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Tech Startups in California

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Tech startups throughout California have been thriving and continue to thrive, and they do so because they have an attorney helping them – at least initially. Experienced tech and biotech startup attorneys help clients with things like company formation, seed funding, investments, agreements, intellectual property, and many other matters that can make or break a company. And that's important when a tech or biotech startup is trying to navigate the crowded market space and complex business law environment in California.

Mohsen Parsa, a resourceful and trusted tech startup lawyer in Los Angeles, knows what it takes to get a company up and running. Contact his office today if you are considering or have already started work on your tech or biotech company in California. In the meantime, here's an overview of tech startups in the greater Los Angeles metro area.

What are common issues tech and biotech startups confront when starting out?

There are many issues that tech and biotech startup companies may face. Here are some of the things you should consider when starting up your own tech company.

Challenge No. 1: Insufficient Funding

Funding in ever-important for a startup, and tech and biotech startups especially because of their very nature. These are complex companies driven by advanced technology, and that doesn't come cheap. Finding the right investors and even making the right investments in the company can be the beginning or end of the company. In California, too, the market is very competitive, making it more difficult to secure the proper amount of funding.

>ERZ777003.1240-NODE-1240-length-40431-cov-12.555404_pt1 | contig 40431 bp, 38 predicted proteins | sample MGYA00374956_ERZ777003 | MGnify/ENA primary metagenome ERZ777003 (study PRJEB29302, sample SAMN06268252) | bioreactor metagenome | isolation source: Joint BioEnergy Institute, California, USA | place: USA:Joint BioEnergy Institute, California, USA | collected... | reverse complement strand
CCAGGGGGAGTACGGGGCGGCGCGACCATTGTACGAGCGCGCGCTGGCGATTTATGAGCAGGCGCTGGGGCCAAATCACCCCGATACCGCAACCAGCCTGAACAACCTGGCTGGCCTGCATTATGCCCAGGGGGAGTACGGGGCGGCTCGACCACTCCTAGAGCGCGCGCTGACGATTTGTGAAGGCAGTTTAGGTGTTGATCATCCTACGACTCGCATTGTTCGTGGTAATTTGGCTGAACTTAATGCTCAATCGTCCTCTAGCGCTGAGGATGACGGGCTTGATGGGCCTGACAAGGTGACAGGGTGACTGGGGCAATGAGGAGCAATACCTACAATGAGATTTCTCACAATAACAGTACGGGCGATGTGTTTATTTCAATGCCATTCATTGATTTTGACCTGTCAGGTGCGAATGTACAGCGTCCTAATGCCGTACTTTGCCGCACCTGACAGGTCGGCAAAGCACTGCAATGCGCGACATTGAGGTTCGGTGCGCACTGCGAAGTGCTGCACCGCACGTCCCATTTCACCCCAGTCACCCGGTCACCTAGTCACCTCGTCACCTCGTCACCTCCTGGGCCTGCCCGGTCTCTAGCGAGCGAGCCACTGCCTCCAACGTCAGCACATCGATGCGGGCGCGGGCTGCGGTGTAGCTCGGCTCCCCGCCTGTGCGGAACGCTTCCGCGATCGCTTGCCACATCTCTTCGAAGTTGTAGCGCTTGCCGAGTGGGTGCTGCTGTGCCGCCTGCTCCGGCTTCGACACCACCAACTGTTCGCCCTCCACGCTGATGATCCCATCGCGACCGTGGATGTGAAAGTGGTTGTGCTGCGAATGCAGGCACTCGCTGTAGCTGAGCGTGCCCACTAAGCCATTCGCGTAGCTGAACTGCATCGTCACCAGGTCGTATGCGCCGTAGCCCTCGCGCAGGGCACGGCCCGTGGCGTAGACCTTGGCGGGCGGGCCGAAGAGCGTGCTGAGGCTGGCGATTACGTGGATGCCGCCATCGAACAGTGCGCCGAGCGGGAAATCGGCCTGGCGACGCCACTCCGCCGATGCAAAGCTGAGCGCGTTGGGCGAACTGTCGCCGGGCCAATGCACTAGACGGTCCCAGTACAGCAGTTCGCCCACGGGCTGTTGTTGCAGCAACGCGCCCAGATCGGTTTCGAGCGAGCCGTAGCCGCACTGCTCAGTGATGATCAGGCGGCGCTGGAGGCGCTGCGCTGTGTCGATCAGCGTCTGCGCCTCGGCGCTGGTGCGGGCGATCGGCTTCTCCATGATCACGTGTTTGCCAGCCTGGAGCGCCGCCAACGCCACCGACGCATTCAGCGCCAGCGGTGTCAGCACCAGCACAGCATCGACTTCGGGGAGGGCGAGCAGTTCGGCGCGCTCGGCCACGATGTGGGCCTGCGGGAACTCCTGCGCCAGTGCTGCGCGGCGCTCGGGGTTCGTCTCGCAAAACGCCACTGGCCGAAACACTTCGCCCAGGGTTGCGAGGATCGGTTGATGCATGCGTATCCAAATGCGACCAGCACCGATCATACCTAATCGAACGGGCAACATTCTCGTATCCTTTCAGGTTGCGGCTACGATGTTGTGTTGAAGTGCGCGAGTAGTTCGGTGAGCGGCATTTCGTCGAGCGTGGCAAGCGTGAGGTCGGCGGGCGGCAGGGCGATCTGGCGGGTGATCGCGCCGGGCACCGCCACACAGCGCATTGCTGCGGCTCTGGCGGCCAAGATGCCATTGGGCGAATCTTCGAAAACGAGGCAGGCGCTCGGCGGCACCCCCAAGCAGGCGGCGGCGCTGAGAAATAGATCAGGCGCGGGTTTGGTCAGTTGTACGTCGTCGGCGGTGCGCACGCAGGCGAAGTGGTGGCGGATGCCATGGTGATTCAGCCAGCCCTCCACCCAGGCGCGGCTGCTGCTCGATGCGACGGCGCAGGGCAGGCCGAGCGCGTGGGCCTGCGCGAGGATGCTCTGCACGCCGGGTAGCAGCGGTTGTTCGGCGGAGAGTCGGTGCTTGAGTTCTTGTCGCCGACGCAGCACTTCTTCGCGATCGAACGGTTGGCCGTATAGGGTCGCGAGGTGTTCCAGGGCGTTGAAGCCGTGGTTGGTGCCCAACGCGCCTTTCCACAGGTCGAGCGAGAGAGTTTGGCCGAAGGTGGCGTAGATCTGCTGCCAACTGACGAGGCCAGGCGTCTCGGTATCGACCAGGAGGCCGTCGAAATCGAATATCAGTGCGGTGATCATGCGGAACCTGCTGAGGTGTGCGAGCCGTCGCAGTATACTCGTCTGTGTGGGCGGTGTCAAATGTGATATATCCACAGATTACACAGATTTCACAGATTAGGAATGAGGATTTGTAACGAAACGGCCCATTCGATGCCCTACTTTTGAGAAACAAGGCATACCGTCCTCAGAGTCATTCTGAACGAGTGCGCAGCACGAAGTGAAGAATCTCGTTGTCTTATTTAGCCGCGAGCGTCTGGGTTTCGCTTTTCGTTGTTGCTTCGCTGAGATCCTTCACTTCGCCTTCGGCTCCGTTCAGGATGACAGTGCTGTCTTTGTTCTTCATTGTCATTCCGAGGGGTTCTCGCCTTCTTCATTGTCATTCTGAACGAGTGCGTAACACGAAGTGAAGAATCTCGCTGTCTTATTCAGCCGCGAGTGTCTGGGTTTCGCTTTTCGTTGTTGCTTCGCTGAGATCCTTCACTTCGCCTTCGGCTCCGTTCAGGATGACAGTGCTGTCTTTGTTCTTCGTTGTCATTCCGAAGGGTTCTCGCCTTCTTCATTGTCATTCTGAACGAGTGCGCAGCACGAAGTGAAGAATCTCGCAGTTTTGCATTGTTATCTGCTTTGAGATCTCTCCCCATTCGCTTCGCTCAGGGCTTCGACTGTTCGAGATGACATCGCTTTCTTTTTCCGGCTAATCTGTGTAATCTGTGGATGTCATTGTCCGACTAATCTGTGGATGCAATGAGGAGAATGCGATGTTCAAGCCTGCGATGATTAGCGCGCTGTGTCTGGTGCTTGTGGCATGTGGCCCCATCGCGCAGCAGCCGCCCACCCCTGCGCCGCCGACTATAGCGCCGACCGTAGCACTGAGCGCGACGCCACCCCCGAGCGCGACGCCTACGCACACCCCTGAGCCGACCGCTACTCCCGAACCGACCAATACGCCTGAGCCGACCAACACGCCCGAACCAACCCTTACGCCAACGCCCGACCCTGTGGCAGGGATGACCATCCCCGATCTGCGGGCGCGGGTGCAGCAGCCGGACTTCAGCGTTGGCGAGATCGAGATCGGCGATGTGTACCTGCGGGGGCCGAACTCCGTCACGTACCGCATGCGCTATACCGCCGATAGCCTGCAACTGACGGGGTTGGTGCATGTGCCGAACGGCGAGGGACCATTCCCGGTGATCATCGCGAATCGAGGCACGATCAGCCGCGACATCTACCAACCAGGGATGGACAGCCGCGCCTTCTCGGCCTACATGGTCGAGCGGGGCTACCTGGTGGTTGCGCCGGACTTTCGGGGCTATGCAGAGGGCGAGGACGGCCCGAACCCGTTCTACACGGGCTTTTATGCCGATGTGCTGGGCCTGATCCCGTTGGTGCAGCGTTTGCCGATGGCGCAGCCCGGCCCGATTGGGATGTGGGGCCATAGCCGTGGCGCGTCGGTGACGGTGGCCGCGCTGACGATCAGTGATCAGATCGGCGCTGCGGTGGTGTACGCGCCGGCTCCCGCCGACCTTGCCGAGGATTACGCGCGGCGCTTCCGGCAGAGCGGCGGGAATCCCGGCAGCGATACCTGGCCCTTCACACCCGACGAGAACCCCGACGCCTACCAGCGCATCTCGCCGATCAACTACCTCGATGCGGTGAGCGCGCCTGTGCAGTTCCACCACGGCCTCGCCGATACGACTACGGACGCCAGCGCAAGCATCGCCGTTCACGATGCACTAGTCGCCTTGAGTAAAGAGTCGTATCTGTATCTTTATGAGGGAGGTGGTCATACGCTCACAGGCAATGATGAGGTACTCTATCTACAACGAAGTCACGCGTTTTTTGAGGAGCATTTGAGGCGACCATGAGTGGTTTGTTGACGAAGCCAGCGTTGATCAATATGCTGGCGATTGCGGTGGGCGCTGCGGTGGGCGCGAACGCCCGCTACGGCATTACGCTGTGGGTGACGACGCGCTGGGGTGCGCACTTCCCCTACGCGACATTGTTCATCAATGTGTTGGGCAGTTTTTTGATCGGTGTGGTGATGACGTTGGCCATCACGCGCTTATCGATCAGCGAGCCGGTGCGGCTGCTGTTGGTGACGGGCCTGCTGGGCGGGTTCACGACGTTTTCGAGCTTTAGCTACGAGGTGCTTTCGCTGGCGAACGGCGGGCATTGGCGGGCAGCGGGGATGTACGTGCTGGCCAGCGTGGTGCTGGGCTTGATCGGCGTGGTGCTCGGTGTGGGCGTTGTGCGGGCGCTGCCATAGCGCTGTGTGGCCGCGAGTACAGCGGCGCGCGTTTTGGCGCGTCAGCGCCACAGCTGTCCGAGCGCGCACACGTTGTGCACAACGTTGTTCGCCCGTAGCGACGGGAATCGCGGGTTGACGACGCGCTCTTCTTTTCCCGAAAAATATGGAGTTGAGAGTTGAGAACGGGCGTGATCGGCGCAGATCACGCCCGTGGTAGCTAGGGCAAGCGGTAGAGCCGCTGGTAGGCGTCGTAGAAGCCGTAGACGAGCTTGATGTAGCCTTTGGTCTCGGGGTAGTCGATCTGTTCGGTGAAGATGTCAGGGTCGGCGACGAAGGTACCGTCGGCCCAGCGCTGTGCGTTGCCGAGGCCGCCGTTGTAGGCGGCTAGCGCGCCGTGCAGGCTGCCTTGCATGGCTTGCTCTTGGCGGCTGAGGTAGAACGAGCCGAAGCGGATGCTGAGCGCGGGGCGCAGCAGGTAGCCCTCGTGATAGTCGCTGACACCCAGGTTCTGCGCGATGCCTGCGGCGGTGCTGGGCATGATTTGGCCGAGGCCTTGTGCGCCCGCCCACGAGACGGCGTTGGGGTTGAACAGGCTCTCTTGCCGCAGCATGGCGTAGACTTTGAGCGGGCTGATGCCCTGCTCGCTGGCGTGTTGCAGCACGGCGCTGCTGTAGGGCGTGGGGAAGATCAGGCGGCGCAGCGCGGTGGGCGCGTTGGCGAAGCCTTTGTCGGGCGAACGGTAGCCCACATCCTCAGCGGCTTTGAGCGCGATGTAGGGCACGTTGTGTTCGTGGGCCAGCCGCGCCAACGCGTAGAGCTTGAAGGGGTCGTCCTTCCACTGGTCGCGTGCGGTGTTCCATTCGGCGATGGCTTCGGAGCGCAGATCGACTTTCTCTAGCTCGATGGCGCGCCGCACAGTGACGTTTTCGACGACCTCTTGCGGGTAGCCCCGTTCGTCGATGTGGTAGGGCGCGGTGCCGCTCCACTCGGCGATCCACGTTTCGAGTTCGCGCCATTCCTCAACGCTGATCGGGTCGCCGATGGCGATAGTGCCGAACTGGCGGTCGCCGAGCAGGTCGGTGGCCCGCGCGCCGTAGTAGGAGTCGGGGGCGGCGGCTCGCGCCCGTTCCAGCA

If cash flow becomes an issue for your tech or biotech startup, it can delay program and growth, delaying the entry of products into the market. 

Challenge No. 2: Inefficient Planning

A successful tech or biotech startup in California requires planning and lots of it. Startups will falter and fail because a plan was not put in place or was not adequately developed. You cannot act retroactively to things like funding, sales, staff, etc. You must be proactive. If you have to act retroactively at the start of your tech company, then the company has probably already failed.

Challenge No. 3: Difficulty Finding Quality People

Skills. Vision. Execution. These things are what makes a tech company thrive. But you need quality people do get it done. You need to know what your vision is, what skills you need, and how it's going to be executed. This all takes the right people for the right reasons in the right positions.

But startups often find it difficult to find the right people initially. To counter this issue, you want to make sure you have laid out a hiring strategy. You need to be strategic about it so you hire key personnel who will have the right impact on success.

Challenge No. 4: Difficulty Scaling Up

Scaling up is what every tech and biotech startup want. But doing it too fast (or too slow) can be disastrous. This in part is why funding, planning, and having the right people is so important. It all works to build and grow the company. Through planning, you can make sure you grow according to your capabilities and your needs. 

Challenge No. 5: Difficulty Complying with Regulations

The tech and biotech industries are well-regulated. Making sure you are in compliance is essential. This again goes back to planning. You must nurture a culture of compliance from the very start. The problem facing so many tech and biotech startups in California is this: they want to move up rapidly, so they check the boxes they need – doing it in name only – without further consequence because they don't want to skip a beat. But shortcuts and outright rule-breaking can ultimately be the end of the startup.